Despite those tensions, in Idaho the argument has shifted from “those cyclists don’t stop at stop signs” to “those cyclists don’t yield the right of way.” And that is exactly where the argument belongs. As Andy Thornley of the San Francisco Bicycle Coalition observes, rampant “right of way theft” is the real issue that must be addressed amongst all road users.
This is a sensible shift in focus, especially if we ask ourselves “what are laws for?” Are laws just rules that we established simply for the sake of obeying the rule? Or do laws serve some other purpose? I would argue that laws in fact should serve the larger purpose of promoting the public good. In the case of traffic laws, one of the public goods the law promotes is public safety. Therefore, laws addressing right of way theft are in keeping with the goal of promoting public safety, while laws that penalize cyclists for not stopping at stop signs do not add any additional layer of safety.

To understand why, consider two scenarios: In one, a cyclist approaches a stop sign, comes to a complete stop, observes approaching traffic and appraises the need to yield, before proceeding into the intersection. In the other, a cyclist approaches a stop sign, slows, observes approaching traffic and appraises the need to yield, before proceeding into the intersection. If both cyclists are observing their duty to yield to approaching traffic, does it really matter that the second cyclist rolled through, rather than coming to a complete stop? If we are fixated on requiring cyclists to stop at intersections, then yes, it will probably matter to us that the second cyclist did not come to a complete stop. But if we are focused instead on road safety, then in the larger scheme of things, it really shouldn’t matter that the second cyclist was slowing and observing his duty to yield the right of way, rather than on his duty to come to a complete stop, as the first cyclist did. If the stop sign were a yield sign, would we be as outraged if the cyclist rolled through the yield sign, after yielding the right of way? Of course not.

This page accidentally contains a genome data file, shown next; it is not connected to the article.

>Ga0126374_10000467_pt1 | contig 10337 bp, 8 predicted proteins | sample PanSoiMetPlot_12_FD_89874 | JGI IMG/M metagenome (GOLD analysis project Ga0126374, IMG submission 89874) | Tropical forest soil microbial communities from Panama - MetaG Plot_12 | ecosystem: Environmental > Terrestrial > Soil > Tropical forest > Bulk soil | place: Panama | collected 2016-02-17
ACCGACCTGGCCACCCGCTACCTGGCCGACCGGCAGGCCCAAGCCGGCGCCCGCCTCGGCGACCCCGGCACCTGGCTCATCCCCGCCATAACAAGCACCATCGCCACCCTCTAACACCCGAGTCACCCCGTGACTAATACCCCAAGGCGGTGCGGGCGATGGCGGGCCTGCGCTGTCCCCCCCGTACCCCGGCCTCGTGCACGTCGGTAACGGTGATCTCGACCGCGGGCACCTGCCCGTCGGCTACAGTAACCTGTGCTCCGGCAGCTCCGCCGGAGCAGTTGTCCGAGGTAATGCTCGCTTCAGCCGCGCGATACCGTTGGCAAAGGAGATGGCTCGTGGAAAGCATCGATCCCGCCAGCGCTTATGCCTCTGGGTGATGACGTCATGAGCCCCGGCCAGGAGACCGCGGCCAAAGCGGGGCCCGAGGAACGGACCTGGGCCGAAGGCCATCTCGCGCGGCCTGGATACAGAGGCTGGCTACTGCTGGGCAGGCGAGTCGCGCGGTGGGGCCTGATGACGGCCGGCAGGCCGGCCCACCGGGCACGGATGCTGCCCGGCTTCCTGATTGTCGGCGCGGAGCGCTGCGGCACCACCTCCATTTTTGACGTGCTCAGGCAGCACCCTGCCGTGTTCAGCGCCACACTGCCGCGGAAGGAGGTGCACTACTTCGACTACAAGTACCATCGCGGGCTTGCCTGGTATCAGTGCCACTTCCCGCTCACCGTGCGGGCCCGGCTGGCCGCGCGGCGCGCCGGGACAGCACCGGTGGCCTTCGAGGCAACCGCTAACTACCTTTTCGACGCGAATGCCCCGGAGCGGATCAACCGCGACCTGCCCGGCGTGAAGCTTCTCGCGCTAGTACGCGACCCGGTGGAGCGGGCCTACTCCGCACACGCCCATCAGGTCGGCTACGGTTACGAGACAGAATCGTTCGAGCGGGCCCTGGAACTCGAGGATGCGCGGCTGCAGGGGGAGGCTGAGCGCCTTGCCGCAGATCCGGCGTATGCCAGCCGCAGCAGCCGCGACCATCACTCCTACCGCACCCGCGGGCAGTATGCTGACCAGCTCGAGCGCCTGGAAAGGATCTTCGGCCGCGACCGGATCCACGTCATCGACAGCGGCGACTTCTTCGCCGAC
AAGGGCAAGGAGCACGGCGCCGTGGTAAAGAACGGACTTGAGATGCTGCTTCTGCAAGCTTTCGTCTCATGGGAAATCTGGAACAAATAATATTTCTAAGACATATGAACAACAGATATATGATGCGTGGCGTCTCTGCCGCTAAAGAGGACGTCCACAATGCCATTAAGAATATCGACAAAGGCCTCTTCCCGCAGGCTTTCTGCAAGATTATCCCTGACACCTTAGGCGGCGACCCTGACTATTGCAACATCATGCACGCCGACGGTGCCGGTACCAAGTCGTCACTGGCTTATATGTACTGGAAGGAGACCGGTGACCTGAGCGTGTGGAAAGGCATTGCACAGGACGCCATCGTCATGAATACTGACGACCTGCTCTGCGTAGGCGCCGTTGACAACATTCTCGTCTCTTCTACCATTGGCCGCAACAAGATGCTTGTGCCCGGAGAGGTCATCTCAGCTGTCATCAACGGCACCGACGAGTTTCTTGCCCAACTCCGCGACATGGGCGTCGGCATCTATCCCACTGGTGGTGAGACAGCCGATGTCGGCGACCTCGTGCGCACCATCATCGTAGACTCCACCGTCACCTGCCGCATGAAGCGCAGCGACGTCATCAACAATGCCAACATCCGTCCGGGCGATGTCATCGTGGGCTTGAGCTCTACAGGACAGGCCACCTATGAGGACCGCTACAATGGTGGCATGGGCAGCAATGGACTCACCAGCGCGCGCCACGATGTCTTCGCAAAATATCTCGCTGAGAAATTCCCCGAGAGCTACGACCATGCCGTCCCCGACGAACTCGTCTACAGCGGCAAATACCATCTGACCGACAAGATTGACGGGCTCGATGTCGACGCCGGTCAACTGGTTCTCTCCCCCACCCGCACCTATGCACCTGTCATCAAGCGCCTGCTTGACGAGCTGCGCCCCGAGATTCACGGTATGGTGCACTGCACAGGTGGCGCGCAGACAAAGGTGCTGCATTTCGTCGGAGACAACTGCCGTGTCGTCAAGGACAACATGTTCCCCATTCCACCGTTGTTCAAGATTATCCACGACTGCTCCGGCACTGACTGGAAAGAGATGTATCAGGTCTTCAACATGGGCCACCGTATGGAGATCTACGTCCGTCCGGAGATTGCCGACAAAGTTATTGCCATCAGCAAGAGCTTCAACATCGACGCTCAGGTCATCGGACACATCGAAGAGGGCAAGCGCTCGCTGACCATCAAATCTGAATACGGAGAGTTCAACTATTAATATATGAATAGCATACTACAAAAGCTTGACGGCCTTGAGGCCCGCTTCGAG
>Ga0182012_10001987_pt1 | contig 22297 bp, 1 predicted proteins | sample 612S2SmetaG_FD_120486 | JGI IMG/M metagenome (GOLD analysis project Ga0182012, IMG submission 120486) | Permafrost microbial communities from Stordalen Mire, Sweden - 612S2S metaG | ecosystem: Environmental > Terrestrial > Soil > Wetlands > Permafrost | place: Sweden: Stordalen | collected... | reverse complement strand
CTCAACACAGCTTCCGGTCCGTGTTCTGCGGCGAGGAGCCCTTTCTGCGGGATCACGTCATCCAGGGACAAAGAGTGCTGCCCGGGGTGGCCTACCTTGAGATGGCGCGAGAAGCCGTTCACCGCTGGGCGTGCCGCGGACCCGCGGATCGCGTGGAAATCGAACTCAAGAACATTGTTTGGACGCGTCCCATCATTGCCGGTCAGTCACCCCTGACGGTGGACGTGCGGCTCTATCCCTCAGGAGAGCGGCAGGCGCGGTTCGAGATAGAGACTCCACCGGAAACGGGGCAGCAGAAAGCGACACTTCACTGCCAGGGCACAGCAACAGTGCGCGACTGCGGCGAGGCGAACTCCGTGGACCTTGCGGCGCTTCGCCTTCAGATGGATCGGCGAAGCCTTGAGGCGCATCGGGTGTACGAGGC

And yet, the stop sign is not a yield sign—it’s a “Stop” sign, a point that brings us to the efforts to bring an Idaho-style stop as yield law to other states. Under a “stop as yield” law, at intersections controlled by stop signs, cyclists would still be required to yield to vehicles (and pedestrians) that have the right of way, just as they are now. Cyclists who fail to yield the right of way would still be in violation of the law, and would still be subject to citation, just as they are now. What would change would be the requirement that cyclists must stop at a stop sign, even when there are no approaching vehicles or pedestrians with the right of way. In these situations, cyclists would be allowed to proceed cautiously through the intersection, just as they would at an intersection controlled by a yield sign. In fact, for cyclists, the stop sign would have the same legal effect as a yield sign.